What a beautiful piece of late Georgian to earliest Victorian jewelry. This perfectly preserved French locket is large by locket standards, and is made by hand in 18k yellow gold (tested, guaranteed). The case is home to a fabulous tiny painting of a handsome gentleman and the hinged backside houses another miniature painting, this of a cute little cupid. Both perfectly preserved beneath the original thick and beveled cover glass, no damage at all to report. An oblong bale up top so you can wear this lovely old one on gold chain or on a black velvet or silk ribbon as was often done in mourning. We can't know who this one is, though I admit I did not takeout out of the locket frame in order to see if there's any notation on backside or between the paintings. I don't see a signature, none visible on the painting but it's definitely the work of a very skilled miniaturist. Look at the amazing detail captured in a portrait so tiny! Very expressive features, passionate piercing eyes and just the shade of a masculine face of 5-o'clock shadow. The forward curls of hair helps us date him to Georgian era, c.1810-40, roughly. If pressed, I'd say 1830. A very handsome piece as it is with both miniature portrait and 18k locket of high value.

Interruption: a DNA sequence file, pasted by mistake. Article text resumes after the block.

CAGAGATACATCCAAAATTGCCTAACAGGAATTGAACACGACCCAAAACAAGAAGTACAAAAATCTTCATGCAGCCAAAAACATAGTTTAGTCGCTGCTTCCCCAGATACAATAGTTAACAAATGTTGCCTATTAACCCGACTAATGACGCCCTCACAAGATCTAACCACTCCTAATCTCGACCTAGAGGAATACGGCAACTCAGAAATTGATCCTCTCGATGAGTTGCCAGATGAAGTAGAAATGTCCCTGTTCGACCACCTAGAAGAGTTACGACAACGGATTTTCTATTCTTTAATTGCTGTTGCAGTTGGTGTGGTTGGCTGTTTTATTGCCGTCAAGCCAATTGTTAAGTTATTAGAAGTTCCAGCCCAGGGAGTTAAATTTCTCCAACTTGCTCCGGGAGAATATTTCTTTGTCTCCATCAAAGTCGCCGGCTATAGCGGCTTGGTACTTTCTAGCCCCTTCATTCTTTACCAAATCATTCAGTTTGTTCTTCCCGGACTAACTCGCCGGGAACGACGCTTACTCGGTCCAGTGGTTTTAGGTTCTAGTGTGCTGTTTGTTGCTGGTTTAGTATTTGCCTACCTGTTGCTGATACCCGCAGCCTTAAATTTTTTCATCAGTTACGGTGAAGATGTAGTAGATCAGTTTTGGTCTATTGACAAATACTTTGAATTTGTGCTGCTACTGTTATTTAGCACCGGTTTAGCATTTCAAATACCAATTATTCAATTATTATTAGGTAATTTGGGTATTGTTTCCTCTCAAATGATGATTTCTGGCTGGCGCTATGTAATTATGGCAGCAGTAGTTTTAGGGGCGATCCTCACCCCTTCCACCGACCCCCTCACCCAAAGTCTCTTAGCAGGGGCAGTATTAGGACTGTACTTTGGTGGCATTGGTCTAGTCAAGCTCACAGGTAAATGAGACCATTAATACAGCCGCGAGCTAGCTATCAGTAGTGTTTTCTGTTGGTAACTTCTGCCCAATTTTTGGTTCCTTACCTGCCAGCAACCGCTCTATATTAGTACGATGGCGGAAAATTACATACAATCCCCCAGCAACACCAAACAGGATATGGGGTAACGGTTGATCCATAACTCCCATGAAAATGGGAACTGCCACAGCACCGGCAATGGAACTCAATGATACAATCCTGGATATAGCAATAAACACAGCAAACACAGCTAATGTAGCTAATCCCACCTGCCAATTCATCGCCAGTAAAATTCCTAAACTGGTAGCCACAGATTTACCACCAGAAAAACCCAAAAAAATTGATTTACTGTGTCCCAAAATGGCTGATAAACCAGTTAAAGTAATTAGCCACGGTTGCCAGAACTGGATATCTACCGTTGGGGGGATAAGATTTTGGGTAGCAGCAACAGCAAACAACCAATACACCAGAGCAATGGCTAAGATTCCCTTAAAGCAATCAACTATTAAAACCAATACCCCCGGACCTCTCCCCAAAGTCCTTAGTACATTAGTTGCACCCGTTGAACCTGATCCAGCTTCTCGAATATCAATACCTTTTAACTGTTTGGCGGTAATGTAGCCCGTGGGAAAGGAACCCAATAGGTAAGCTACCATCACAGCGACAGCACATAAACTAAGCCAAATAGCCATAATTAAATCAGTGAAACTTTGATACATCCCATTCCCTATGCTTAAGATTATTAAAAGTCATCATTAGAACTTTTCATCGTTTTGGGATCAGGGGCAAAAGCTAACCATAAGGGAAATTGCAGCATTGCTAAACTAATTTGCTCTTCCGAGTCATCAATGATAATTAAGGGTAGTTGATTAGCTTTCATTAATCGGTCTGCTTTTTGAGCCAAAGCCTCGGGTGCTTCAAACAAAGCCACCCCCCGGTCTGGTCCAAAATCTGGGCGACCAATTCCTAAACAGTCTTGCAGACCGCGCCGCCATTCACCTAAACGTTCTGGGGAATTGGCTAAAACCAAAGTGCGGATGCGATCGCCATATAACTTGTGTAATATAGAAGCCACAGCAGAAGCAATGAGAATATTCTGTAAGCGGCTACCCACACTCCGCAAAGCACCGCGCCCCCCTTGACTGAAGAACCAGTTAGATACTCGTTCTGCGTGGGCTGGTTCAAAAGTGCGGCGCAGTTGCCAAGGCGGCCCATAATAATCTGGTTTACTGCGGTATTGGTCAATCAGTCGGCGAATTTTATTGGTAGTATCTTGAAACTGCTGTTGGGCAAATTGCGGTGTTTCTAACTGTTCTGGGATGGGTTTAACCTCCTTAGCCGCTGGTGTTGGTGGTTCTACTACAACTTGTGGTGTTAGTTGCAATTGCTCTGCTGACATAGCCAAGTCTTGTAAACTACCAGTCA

Very good to excellent condition throughout. No chips at all on any of the beveled ridges of the cover glass, no damage to back glass. The portrait is done in gauche on thin natural wafer typical of the era and genre, and the painting of Cupid in the backside of the hinged locket is in watercolor on paper. Perhaps the pendant given to his bride at their wedding? We can't know, but it was obviously a gift of love, and hopefully not in mourning. Locket frame has been tested at 18k and is yellow in color. No dents or damage. And it would appear this is the original presentation box with the post and the resting depression in the velvet a perfect fit for this locket. The presentation case will stay with the locket. Yes, you could certainly remove its contents and fill with your own photos or mementos, but remember this portrait is fabulous and a valuable work of art just as it stands. Deserves to stay original as shown, I would advise.
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